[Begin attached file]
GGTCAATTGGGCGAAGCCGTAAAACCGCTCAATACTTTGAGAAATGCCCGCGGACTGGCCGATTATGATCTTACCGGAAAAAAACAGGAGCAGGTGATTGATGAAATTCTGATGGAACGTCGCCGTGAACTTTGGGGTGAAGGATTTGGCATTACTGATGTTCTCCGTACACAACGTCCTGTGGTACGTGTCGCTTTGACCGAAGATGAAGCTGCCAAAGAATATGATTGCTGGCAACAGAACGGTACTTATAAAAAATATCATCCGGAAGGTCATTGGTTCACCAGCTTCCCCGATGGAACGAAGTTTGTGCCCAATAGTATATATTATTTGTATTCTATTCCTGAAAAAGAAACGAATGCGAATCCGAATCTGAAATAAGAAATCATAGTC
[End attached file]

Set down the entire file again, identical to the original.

GGTCAATTGGGCGAAGCCGTAAAACCGCTCAATACTTTGAGAAATGCCCGCGGACTGGCCGATTATGATCTTACCGGAAAAAAACAGGAGCAGGTGATTGATGAAATTCTGATGGAACGTCGCCGTGAACTTTGGGGTGAAGGATTTGGCATTACTGATGTTCTCCGTACACAACGTCCTGTGGTACGTGTCGCTTTGACCGAAGATGAAGCTGCCAAAGAATATGATTGCTGGCAACAGAACGGTACTTATAAAAAATATCATCCGGAAGGTCATTGGTTCACCAGCTTCCCCGATGGAACGAAGTTTGTGCCCAATAGTATATATTATTTGTATTCTATTCCTGAAAAAGAAACGAATGCGAATCCGAATCTGAAATAAGAAATCATAGTC